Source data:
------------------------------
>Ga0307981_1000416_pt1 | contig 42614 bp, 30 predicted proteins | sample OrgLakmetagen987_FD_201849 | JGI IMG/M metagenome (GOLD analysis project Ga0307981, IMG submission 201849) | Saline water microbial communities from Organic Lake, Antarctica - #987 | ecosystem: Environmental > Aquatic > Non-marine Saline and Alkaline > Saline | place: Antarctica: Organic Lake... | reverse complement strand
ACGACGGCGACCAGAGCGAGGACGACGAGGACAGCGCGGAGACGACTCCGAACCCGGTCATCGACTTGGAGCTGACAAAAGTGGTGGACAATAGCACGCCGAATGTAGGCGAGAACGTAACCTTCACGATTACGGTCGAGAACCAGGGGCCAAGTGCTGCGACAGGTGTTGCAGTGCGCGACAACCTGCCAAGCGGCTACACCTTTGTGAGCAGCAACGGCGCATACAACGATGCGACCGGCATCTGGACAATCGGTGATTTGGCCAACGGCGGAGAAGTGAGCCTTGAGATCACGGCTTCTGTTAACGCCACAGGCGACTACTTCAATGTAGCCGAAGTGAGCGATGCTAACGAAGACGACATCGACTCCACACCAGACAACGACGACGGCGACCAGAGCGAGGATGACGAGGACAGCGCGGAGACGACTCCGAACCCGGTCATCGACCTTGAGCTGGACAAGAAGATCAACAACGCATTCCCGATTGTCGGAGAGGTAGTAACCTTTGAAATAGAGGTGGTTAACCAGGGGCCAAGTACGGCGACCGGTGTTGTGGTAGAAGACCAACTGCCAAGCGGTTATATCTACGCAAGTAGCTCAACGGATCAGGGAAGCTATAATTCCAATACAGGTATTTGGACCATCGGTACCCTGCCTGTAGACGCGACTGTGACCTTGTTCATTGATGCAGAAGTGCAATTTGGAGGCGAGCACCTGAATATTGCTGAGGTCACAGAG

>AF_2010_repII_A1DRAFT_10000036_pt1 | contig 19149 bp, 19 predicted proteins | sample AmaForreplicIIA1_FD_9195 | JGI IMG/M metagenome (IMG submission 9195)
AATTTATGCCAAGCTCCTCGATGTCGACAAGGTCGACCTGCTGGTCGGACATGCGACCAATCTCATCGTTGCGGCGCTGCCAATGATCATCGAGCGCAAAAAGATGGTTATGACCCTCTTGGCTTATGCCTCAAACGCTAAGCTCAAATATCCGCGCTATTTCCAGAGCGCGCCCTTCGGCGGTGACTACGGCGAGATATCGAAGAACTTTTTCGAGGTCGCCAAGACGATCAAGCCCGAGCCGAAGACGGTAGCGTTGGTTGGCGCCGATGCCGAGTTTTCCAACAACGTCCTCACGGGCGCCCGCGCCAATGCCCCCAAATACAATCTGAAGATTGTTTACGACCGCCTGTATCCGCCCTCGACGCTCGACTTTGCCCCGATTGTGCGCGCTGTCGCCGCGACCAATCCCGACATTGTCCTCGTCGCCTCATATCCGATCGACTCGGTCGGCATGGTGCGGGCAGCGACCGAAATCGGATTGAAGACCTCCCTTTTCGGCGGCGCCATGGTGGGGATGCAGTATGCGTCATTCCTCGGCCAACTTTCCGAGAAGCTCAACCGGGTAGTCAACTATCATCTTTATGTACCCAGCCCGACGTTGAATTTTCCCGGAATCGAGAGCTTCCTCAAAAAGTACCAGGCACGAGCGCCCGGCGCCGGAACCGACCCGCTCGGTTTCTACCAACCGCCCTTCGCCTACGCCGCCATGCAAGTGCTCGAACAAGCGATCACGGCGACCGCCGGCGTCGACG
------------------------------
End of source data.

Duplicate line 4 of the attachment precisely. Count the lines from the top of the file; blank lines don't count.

AATTTATGCCAAGCTCCTCGATGTCGACAAGGTCGACCTGCTGGTCGGACATGCGACCAATCTCATCGTTGCGGCGCTGCCAATGATCATCGAGCGCAAAAAGATGGTTATGACCCTCTTGGCTTATGCCTCAAACGCTAAGCTCAAATATCCGCGCTATTTCCAGAGCGCGCCCTTCGGCGGTGACTACGGCGAGATATCGAAGAACTTTTTCGAGGTCGCCAAGACGATCAAGCCCGAGCCGAAGACGGTAGCGTTGGTTGGCGCCGATGCCGAGTTTTCCAACAACGTCCTCACGGGCGCCCGCGCCAATGCCCCCAAATACAATCTGAAGATTGTTTACGACCGCCTGTATCCGCCCTCGACGCTCGACTTTGCCCCGATTGTGCGCGCTGTCGCCGCGACCAATCCCGACATTGTCCTCGTCGCCTCATATCCGATCGACTCGGTCGGCATGGTGCGGGCAGCGACCGAAATCGGATTGAAGACCTCCCTTTTCGGCGGCGCCATGGTGGGGATGCAGTATGCGTCATTCCTCGGCCAACTTTCCGAGAAGCTCAACCGGGTAGTCAACTATCATCTTTATGTACCCAGCCCGACGTTGAATTTTCCCGGAATCGAGAGCTTCCTCAAAAAGTACCAGGCACGAGCGCCCGGCGCCGGAACCGACCCGCTCGGTTTCTACCAACCGCCCTTCGCCTACGCCGCCATGCAAGTGCTCGAACAAGCGATCACGGCGACCGCCGGCGTCGACG